[UPDATED] Playing off Strengths: How to Engage a Diverse Workforce through Inclusivity
How to engage a diverse workforce through inclusivity
When you envision the future of your organization, does it include an engaging culture that helps you attract and retain top talent? Does it include a diverse group of employees who are energized because they feel valued and appreciated for their individual contributions to your organization’s mission?
Everyone wants to succeed in the marketplace and grow their organization, but in order to do so, you must foster a “culture of belonging” says Kristi Arcurie, a G&A Partners Client Advocate and one of four panelists for G&A’s February 25, 2021, webinar, “Playing off strengths: How to engage a diverse workforce through inclusivity.” Arcurie was joined by G&A Client Advocates Lucy Garcia and Michelle Beck-Howard, and Senior HR Advisor Rachel Williamson.
While many companies are interested in promoting a diverse, equitable, and inclusive (DEI) workplace and culture, Beck-Howard said individuals with disabilities or different abilities are often overlooked as a key part of the discussion. During the hourlong webinar, the panel proceeded to answer the following questions:
- What does it mean to have an inclusive workforce?
- What is the definition of a disability according to the Americans with Disabilities Act (ADA)?
- How do we create ways to become more inclusive?
- What’s considered offensive and what isn’t?
- How can we avoid alienating team members?
- How do we cultivate an engaged team of diverse individuals?
- What are the benefits of a diverse workforce?
One in every four American adults has a disability of some kind. Williamson explained that some disabilities can be seen (i.e., physical impairments that cause difficulty with walking, hearing, talking, seeing) while others can’t (i.e., diabetes, migraines, neurological issues or impairments, and chronic pain).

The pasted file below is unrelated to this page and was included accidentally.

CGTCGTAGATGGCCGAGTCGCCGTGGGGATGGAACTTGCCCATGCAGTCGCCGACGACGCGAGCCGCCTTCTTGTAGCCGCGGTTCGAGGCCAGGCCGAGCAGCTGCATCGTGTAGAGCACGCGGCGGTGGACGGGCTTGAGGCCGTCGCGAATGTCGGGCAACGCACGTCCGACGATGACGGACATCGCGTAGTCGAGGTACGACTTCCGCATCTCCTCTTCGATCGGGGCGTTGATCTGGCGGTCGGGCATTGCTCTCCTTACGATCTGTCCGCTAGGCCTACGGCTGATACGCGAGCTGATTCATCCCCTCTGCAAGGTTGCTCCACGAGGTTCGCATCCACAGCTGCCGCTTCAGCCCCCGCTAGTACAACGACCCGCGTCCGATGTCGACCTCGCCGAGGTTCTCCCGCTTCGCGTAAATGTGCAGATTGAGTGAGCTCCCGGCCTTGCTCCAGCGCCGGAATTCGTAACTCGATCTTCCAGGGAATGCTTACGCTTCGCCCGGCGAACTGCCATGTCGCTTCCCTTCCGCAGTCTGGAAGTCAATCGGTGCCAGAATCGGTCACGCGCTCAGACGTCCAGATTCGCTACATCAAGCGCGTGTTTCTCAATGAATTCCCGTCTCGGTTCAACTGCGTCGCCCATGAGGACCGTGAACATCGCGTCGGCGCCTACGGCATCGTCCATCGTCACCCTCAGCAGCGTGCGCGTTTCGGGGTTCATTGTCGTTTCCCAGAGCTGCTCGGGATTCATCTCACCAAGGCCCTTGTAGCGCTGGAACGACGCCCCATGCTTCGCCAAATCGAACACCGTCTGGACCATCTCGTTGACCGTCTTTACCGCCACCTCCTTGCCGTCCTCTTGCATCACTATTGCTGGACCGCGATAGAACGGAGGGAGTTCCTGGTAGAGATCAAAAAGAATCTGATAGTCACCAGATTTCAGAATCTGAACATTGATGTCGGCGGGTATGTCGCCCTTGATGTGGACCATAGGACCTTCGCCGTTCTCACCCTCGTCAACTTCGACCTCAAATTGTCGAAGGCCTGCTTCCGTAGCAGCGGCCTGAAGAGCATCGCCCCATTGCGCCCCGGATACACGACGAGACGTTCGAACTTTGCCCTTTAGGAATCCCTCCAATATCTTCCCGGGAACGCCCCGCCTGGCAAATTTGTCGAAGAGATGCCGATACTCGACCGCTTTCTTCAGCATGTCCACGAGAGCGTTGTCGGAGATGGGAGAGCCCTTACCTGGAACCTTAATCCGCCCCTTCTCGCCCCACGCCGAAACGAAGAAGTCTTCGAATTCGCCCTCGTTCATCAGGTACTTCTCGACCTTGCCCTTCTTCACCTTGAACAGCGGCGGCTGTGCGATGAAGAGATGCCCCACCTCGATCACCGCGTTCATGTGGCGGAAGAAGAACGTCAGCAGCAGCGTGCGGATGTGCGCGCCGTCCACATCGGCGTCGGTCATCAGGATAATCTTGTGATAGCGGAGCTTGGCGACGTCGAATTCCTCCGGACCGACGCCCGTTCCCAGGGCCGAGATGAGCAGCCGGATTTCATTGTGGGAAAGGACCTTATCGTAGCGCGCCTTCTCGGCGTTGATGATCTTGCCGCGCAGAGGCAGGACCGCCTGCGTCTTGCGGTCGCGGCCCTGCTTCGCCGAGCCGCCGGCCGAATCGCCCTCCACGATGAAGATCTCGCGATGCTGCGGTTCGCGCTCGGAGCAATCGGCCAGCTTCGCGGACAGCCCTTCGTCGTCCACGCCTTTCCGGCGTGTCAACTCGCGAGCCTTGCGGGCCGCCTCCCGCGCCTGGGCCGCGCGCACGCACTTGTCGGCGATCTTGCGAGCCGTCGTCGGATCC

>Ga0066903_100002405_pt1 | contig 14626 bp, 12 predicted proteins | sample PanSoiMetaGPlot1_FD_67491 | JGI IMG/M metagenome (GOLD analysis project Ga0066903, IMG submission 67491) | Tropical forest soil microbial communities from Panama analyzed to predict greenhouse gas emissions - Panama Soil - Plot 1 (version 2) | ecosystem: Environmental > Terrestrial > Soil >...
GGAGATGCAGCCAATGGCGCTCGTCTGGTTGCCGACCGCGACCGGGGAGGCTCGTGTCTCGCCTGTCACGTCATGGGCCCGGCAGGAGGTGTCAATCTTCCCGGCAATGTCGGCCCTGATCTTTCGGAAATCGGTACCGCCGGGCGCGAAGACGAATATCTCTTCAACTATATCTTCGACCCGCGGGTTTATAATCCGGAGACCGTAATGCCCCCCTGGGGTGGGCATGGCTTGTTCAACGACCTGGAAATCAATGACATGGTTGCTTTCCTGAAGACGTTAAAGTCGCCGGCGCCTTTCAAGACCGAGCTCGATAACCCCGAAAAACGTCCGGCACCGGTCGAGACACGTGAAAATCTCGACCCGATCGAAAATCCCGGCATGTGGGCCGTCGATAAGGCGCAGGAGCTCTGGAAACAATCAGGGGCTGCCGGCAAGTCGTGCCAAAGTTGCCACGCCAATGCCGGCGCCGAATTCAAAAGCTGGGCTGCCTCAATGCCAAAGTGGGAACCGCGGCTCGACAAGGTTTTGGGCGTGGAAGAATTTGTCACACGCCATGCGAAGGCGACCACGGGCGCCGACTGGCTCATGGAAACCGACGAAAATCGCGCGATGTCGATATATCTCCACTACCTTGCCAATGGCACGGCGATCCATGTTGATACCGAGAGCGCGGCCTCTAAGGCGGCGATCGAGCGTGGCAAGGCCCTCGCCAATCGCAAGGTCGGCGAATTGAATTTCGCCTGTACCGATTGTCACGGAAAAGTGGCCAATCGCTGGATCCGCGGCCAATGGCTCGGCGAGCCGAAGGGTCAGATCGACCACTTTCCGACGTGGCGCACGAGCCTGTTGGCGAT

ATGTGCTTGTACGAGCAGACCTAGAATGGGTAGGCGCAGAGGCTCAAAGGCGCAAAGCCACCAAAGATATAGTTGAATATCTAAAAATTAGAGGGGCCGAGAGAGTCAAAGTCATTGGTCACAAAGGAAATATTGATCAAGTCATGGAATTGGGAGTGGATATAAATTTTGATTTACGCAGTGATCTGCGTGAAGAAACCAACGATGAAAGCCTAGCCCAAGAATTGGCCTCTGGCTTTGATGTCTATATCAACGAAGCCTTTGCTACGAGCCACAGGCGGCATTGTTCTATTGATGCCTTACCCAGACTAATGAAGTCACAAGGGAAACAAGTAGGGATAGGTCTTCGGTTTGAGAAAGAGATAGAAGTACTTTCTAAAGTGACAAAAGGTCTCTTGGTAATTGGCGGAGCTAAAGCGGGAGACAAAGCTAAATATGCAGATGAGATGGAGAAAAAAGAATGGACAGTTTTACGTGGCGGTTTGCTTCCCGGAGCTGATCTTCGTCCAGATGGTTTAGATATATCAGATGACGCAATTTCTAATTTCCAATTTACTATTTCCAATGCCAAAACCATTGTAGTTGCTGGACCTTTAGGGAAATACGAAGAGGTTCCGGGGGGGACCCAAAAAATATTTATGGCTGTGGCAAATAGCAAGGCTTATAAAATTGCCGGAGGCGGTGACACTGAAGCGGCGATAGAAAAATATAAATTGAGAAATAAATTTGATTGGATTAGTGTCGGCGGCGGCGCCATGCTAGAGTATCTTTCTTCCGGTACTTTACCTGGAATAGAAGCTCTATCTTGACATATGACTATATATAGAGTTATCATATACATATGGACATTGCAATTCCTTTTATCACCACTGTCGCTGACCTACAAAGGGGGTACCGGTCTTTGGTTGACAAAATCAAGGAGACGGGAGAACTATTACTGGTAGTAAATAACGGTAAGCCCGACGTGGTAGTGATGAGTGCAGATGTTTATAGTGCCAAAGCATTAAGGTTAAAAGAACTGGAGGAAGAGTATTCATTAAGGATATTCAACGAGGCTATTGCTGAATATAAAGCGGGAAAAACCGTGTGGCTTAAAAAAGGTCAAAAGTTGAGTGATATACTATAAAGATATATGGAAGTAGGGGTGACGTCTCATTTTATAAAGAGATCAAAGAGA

Stephen Hawking, for example, was a highly intelligent and capable person who had Lou Gehrig’s disease. The illness left him paralyzed and unable to speak, but still perfectly able to think and perform his job as a theoretical physicist. He was the director of research at the University of Cambridge at the time of his death at age 76 in March 2018. Williamson used Michael Phelps—a highly decorated champion Olympic swimmer and athlete—as an example of a highly functional individual with an unseen disability: ADHD.
In the panel of four presenters, Williamson explained that she has a disability herself, and hers happens to be temporary.
“I recently had a very major surgery and recovery will take the best part of a year,” she said. “But while there are certainly things that I cannot do right now, my brain and my voice still work and I’m able to keep working. And G&A has been fantastic—very helpful and supportive in being flexible with my schedule, allowing me to work from home, among other things.”
Arcurie and Garcia gave two more examples of intelligent and capable individuals with handicaps that could both be seen and then the panel reviewed some pro tips for recruiting, accommodating, and communicating in a positive, inclusive way with individuals who might be defined as disabled by the ADA. For example, Arcurie recommended that everyone use “people-first language” to emphasize the person and not the disability.
“When referring to a person with a disability, refer to the person first by using phrases such as, ‘A person who …,’ ‘A person with …,’ or ‘A person who has …,’” she said. “So, for example, saying, ‘Joe is autistic,’ defines Joe solely based on his disability. It’s better to say, ‘Joe is a person with autism.’”
Watch the webinar below to begin building a stronger, long-term DEI talent strategy at your organization. You may also download the slides.